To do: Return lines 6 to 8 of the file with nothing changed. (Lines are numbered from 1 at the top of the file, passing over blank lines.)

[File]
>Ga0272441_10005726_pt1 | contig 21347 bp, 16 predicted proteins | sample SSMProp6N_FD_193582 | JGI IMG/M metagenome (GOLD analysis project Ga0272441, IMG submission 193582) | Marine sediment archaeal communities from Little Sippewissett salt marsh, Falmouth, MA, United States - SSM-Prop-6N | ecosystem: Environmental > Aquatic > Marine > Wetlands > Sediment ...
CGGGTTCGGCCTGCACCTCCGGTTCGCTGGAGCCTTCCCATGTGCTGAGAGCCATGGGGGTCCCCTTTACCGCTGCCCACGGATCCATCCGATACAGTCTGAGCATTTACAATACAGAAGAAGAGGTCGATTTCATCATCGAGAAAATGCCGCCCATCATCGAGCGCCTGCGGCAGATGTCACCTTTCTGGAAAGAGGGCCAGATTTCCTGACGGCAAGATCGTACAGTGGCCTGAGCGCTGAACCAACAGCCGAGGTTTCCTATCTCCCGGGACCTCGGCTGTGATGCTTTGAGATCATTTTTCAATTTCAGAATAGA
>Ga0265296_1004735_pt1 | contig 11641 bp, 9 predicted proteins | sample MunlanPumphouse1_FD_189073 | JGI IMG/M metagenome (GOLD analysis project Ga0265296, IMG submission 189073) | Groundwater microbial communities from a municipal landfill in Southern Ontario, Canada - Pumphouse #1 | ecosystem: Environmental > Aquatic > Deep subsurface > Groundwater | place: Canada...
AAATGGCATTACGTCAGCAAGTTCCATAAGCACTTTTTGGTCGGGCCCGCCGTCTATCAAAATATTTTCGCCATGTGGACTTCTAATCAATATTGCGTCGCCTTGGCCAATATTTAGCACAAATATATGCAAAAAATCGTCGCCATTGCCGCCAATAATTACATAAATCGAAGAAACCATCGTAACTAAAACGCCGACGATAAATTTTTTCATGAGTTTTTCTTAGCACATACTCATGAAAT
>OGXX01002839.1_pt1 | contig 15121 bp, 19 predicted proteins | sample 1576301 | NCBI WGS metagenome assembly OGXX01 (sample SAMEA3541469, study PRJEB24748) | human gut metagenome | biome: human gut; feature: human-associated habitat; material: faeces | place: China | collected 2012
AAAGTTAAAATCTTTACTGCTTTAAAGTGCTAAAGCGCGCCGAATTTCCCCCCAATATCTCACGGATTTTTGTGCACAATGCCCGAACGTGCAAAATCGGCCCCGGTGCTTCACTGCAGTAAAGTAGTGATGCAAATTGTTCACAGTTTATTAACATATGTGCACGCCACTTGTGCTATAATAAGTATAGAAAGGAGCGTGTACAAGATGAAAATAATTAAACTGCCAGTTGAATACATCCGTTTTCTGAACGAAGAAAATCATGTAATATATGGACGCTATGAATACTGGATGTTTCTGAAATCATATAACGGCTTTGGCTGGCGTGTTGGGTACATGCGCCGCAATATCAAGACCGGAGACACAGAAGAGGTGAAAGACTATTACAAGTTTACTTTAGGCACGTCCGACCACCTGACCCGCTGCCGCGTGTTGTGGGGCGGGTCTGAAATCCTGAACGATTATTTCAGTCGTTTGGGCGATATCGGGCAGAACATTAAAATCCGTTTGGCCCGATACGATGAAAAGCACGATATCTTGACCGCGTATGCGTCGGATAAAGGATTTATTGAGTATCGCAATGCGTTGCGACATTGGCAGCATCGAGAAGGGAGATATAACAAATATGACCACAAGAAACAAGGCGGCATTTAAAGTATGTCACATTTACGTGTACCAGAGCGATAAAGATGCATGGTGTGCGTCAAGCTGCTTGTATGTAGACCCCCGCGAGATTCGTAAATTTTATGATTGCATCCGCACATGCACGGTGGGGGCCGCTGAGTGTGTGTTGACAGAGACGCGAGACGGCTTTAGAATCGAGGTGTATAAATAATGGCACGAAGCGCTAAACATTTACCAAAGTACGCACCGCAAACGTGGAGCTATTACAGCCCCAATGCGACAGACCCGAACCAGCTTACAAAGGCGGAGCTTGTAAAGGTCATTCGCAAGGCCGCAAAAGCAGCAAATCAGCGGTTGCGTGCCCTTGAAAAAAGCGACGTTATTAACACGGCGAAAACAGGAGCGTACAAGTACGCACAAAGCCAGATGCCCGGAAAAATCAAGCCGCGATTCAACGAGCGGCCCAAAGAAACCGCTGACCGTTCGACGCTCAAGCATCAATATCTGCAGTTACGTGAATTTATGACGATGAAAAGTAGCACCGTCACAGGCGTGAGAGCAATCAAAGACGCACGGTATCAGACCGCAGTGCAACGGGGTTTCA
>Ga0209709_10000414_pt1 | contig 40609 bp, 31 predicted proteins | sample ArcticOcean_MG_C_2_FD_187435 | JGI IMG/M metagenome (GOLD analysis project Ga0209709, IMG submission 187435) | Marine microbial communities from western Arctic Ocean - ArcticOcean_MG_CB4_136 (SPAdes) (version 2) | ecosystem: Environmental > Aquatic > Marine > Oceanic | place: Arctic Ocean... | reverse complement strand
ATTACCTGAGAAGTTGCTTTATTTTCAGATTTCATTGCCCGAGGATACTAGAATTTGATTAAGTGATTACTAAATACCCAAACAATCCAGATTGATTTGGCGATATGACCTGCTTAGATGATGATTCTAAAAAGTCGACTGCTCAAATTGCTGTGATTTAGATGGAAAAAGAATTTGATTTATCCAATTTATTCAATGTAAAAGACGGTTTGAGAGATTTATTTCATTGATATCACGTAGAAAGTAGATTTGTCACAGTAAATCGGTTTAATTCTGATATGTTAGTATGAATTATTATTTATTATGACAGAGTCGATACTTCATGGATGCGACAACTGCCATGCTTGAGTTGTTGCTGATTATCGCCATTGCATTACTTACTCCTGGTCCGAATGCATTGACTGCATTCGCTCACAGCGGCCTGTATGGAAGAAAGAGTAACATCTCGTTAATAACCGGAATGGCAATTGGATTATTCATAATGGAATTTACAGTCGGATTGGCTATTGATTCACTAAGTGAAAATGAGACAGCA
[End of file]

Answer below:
AAAGTTAAAATCTTTACTGCTTTAAAGTGCTAAAGCGCGCCGAATTTCCCCCCAATATCTCACGGATTTTTGTGCACAATGCCCGAACGTGCAAAATCGGCCCCGGTGCTTCACTGCAGTAAAGTAGTGATGCAAATTGTTCACAGTTTATTAACATATGTGCACGCCACTTGTGCTATAATAAGTATAGAAAGGAGCGTGTACAAGATGAAAATAATTAAACTGCCAGTTGAATACATCCGTTTTCTGAACGAAGAAAATCATGTAATATATGGACGCTATGAATACTGGATGTTTCTGAAATCATATAACGGCTTTGGCTGGCGTGTTGGGTACATGCGCCGCAATATCAAGACCGGAGACACAGAAGAGGTGAAAGACTATTACAAGTTTACTTTAGGCACGTCCGACCACCTGACCCGCTGCCGCGTGTTGTGGGGCGGGTCTGAAATCCTGAACGATTATTTCAGTCGTTTGGGCGATATCGGGCAGAACATTAAAATCCGTTTGGCCCGATACGATGAAAAGCACGATATCTTGACCGCGTATGCGTCGGATAAAGGATTTATTGAGTATCGCAATGCGTTGCGACATTGGCAGCATCGAGAAGGGAGATATAACAAATATGACCACAAGAAACAAGGCGGCATTTAAAGTATGTCACATTTACGTGTACCAGAGCGATAAAGATGCATGGTGTGCGTCAAGCTGCTTGTATGTAGACCCCCGCGAGATTCGTAAATTTTATGATTGCATCCGCACATGCACGGTGGGGGCCGCTGAGTGTGTGTTGACAGAGACGCGAGACGGCTTTAGAATCGAGGTGTATAAATAATGGCACGAAGCGCTAAACATTTACCAAAGTACGCACCGCAAACGTGGAGCTATTACAGCCCCAATGCGACAGACCCGAACCAGCTTACAAAGGCGGAGCTTGTAAAGGTCATTCGCAAGGCCGCAAAAGCAGCAAATCAGCGGTTGCGTGCCCTTGAAAAAAGCGACGTTATTAACACGGCGAAAACAGGAGCGTACAAGTACGCACAAAGCCAGATGCCCGGAAAAATCAAGCCGCGATTCAACGAGCGGCCCAAAGAAACCGCTGACCGTTCGACGCTCAAGCATCAATATCTGCAGTTACGTGAATTTATGACGATGAAAAGTAGCACCGTCACAGGCGTGAGAGCAATCAAAGACGCACGGTATCAGACCGCAGTGCAACGGGGTTTCA
>Ga0209709_10000414_pt1 | contig 40609 bp, 31 predicted proteins | sample ArcticOcean_MG_C_2_FD_187435 | JGI IMG/M metagenome (GOLD analysis project Ga0209709, IMG submission 187435) | Marine microbial communities from western Arctic Ocean - ArcticOcean_MG_CB4_136 (SPAdes) (version 2) | ecosystem: Environmental > Aquatic > Marine > Oceanic | place: Arctic Ocean... | reverse complement strand
ATTACCTGAGAAGTTGCTTTATTTTCAGATTTCATTGCCCGAGGATACTAGAATTTGATTAAGTGATTACTAAATACCCAAACAATCCAGATTGATTTGGCGATATGACCTGCTTAGATGATGATTCTAAAAAGTCGACTGCTCAAATTGCTGTGATTTAGATGGAAAAAGAATTTGATTTATCCAATTTATTCAATGTAAAAGACGGTTTGAGAGATTTATTTCATTGATATCACGTAGAAAGTAGATTTGTCACAGTAAATCGGTTTAATTCTGATATGTTAGTATGAATTATTATTTATTATGACAGAGTCGATACTTCATGGATGCGACAACTGCCATGCTTGAGTTGTTGCTGATTATCGCCATTGCATTACTTACTCCTGGTCCGAATGCATTGACTGCATTCGCTCACAGCGGCCTGTATGGAAGAAAGAGTAACATCTCGTTAATAACCGGAATGGCAATTGGATTATTCATAATGGAATTTACAGTCGGATTGGCTATTGATTCACTAAGTGAAAATGAGACAGCA